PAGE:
For some taxpayers, it is a pity that France levies more taxes than its neighbors, while for others our tax system favors social justice … Overview of what to know about French tax levies
Between the closing of the state budget for 2009, discussion on environmental taxation and the controversy over the financing of the Solidarity labor income (RSA), the tax issue has taken center stage in France.
1. Who pays taxes in France?
Nobody escapes the samples taken by the public, whether businesses or households. If there are homes exempt from income tax because their resources are insufficient, they necessarily carry the value added tax (VAT) when they eat.
Similarly, the general social contribution (CSG), founded in 1990, is applied to all income including pensions, social benefits …
2. What do we call the tax burden?
The term “tax burden” has been precisely defined by the OECD (see Insights on next page) to enable international comparisons. It includes any payment, not voluntary, made to the public by a person or entity, without leading to any direct and immediate. In 2006, the tax burden reported nearly 800 billion euros in France.
Samples can be classified into three broad categories mandatory. First, the taxes to finance the state, which accounted for about EUR 300 billion in 2006, representing 16% of gross domestic product (GDP). They include taxes on personal income tax (PIT, 53 billion) and corporate tax (47 billion) but also indirect taxes on consumption: VAT has reported 153 billion and 40 billion TIPP. Not to mention the charges on which the most iconic heritage, the wealth tax (ISF), weighs 4.3 billion euros.
Second category: local taxes. In 2006, property tax on buildings, one on non-built residence tax and business tax generated about 71 billion euros.
Finally, contributions and social contributions to finance the welfare system (health insurance, old age, family branch …) totaled nearly $ 400 billion in 2006. In this group, the CSG has reported 76.4 billion.
3. Do we pay more taxes in France than in other developed countries?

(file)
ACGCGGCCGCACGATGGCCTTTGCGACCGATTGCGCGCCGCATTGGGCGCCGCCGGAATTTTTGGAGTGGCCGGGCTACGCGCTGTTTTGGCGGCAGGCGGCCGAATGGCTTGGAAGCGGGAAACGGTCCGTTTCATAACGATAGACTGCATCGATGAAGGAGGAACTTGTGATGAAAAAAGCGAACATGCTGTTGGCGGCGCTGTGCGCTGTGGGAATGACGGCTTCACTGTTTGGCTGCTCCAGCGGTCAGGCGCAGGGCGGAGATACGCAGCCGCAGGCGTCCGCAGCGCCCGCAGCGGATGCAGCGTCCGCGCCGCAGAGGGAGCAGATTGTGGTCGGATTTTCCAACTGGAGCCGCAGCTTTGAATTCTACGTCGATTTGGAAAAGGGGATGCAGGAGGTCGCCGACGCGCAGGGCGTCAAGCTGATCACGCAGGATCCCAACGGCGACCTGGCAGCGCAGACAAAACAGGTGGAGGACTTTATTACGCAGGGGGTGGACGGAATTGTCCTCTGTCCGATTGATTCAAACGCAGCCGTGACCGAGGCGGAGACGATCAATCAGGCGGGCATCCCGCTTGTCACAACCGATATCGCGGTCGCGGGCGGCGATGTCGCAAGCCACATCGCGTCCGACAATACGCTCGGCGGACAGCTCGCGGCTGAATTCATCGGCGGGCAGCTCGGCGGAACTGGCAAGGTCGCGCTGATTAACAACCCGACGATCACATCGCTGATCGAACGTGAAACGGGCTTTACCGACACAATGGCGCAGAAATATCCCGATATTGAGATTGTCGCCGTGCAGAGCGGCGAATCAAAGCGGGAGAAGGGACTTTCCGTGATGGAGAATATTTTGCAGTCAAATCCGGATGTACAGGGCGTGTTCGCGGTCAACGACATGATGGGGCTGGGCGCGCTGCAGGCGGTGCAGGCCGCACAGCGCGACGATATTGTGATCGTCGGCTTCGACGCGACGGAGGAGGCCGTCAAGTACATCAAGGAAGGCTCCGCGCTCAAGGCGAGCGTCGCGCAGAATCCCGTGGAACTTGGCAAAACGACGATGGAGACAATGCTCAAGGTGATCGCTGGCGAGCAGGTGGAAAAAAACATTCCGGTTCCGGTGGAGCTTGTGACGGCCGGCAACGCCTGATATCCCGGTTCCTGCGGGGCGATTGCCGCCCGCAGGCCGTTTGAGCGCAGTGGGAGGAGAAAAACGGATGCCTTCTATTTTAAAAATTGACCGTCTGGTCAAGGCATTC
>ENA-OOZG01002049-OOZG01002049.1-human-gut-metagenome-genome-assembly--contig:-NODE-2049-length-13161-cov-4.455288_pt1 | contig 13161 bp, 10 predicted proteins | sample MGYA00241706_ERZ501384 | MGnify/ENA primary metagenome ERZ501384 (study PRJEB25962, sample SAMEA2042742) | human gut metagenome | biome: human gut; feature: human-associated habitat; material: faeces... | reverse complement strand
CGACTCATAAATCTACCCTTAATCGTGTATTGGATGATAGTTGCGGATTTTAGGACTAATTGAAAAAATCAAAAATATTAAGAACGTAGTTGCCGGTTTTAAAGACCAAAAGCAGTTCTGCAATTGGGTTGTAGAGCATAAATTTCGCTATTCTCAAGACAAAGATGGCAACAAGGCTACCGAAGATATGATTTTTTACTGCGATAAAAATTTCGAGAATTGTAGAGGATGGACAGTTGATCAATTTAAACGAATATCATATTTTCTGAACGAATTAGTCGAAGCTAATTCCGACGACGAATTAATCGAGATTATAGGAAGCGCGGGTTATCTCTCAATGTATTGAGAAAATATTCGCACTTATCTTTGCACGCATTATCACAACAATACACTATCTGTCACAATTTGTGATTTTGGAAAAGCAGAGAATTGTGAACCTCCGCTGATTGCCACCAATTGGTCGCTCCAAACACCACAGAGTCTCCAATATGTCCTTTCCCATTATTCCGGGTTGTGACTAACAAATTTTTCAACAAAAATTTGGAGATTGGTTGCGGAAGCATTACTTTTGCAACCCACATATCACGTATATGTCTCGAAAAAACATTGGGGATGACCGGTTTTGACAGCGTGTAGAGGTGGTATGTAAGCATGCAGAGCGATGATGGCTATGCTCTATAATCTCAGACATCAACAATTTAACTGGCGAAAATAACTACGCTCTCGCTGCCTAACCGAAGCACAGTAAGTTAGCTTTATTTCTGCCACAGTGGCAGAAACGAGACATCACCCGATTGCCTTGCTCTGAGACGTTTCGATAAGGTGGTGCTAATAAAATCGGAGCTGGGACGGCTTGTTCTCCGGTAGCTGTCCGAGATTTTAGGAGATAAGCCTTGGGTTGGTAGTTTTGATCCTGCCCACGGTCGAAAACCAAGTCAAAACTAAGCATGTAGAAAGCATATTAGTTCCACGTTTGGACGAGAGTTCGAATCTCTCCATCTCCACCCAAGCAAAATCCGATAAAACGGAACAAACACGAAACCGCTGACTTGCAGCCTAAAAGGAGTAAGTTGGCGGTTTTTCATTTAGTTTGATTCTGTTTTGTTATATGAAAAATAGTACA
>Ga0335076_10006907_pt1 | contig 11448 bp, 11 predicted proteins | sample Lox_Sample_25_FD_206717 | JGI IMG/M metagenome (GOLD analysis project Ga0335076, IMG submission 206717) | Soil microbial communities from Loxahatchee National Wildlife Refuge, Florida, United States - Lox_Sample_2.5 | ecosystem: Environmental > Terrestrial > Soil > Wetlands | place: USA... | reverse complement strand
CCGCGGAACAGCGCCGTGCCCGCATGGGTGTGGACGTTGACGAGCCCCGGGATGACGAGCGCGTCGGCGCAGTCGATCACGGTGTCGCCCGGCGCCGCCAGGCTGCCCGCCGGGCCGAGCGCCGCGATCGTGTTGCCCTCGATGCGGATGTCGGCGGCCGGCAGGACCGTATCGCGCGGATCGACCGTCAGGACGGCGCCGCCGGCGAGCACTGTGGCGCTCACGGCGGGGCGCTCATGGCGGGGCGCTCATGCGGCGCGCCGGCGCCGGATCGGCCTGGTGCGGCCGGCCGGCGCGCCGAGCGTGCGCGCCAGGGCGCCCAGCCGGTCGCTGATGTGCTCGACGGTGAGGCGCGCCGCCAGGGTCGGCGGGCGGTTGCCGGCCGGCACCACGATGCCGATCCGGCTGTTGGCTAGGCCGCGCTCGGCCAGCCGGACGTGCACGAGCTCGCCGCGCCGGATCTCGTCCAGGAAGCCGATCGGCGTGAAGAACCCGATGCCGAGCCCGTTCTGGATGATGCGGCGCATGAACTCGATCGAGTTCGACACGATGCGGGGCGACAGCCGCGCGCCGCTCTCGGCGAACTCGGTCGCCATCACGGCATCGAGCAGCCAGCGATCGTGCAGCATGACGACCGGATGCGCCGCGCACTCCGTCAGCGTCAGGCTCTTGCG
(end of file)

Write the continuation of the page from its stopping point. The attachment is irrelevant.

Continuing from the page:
According to a Senate report released last fall, “France is the fourth-highest tax burden relative to GDP, among the major OECD countries, behind Sweden and Denmark (whose rate exceeds 50% of GDP) and Belgium (45%). The UK recorded its side a rate of 37% against 26% for the United States.
The image of the French surrendering to taxes deserves to be nuanced. “Much of the gap (…) between developed countries is explained by the different coverage of social insurance systems,” noted already in 1998 a report by the Economic Analysis Council. In other words, France has opted for public funding of its social protection (unemployment, sickness …), while the United States refers mainly to insurance schemes in the private sector. Taxes are less heavy but the household budget must also bear insurance policies, often unaffordable for the poor.
This does not explain everything: Germany, where the welfare state plays an important role, has a tax burden (38%) well below France. “This difference can be explained by a lower burden of military spending in Germany, decrypts Eric Pitcher, tax specialist. But one might also think that our neighbor is better at managing its finances. “
4. Why some taxpayers manage to dodge taxation on income?
Only half of the 35.5 million French taxpayers pay tax on income. The family quotient which works like a tax benefit beyond the second child aimed at increasing the birth rate, partly explains this situation.